Patent litigation is a complex system wherein patent law is refined through interactions among the judicial system’s constituent components—principally, the litigants, district courts, United States Court of Appeals for the Federal Circuit (Federal Circuit), Supreme Court, Patent and Trademark Office (PTO), and Congress’s patent laws. Typically, litigants pore over existing laws—both congressional statutes and judicial opinions—to determine whether to file, defend, or settle a patent suit in a district court. The district court rules on the litigants’ claims. When prompted by a losing litigant, the Federal Circuit—the appellate court designated to hear nearly all appeals of patent cases reviews the district court’s decision. Finally, the Supreme Court might entertain further review if it is convinced that the case is sufficiently worthy. This interaction is not unidirectional. For example, the Supreme Court and the Federal Circuit, in articulating rules of patent law in its decisions, are or ought to be attentive to making it straightforward for the district courts to apply these rules properly. Making sure that patent law develops appropriately in the courts requires attention to each of the principal components of the litigation system and their interactions with one another.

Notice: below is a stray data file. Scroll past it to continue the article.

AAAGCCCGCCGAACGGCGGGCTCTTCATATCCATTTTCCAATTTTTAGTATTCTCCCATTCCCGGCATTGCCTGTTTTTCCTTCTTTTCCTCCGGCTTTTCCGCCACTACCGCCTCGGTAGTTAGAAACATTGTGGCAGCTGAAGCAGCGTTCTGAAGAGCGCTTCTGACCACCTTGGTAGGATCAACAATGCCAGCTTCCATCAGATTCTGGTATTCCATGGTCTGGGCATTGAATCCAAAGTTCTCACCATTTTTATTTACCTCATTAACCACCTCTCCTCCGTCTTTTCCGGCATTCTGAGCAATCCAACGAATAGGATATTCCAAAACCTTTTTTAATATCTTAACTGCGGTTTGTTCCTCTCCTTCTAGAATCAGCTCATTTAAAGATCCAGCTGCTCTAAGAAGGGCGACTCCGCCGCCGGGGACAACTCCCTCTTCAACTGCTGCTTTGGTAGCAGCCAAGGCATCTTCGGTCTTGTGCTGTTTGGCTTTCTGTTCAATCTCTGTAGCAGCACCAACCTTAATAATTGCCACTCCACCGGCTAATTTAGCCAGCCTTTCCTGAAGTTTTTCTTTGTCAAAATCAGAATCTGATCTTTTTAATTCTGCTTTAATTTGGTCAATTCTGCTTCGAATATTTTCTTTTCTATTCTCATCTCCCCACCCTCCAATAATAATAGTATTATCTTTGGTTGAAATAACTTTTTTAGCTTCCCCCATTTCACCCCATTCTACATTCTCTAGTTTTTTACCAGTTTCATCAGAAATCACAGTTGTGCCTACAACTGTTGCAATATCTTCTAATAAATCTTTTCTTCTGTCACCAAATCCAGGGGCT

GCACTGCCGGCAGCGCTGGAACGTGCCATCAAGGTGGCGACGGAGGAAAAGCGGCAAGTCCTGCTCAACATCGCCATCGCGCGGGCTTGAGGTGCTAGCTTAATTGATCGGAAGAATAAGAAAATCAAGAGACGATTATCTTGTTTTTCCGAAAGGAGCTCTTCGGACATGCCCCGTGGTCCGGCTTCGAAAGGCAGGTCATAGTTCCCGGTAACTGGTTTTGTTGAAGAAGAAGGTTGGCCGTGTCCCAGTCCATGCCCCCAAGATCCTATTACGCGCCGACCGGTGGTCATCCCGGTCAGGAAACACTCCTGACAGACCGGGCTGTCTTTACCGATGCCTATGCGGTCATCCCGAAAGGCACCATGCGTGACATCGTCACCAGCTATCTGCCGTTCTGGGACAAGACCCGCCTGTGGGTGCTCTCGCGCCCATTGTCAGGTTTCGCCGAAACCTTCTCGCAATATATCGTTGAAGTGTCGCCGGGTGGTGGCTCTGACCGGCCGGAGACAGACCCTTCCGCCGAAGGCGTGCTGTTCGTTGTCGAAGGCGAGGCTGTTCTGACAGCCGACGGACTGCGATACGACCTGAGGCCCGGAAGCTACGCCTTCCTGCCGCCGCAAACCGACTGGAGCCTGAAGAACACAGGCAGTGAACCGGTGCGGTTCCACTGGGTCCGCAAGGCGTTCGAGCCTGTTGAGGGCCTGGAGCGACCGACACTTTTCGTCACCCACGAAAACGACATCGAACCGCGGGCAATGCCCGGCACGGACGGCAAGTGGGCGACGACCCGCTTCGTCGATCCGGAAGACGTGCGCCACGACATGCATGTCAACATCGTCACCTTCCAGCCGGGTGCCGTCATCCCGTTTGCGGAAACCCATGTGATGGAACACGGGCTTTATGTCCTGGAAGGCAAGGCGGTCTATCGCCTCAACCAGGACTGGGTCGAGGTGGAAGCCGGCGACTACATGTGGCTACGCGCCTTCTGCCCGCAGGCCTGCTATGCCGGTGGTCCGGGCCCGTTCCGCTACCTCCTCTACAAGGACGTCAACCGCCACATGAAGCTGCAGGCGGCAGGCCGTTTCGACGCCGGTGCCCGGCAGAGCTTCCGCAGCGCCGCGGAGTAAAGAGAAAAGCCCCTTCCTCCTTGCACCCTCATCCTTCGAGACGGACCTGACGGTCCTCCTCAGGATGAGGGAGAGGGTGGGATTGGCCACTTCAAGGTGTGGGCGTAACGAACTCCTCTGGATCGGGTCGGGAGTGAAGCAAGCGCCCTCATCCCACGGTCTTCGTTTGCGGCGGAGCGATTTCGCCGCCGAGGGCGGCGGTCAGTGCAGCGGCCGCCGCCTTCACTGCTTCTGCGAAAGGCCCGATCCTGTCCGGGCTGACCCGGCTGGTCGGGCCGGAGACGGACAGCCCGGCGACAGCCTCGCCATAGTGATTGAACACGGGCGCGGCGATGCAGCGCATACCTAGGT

Jeanne C. Fromer, District Courts as Patent Laboratories, UC Irvine L. R. Vol. 1:2, (2011)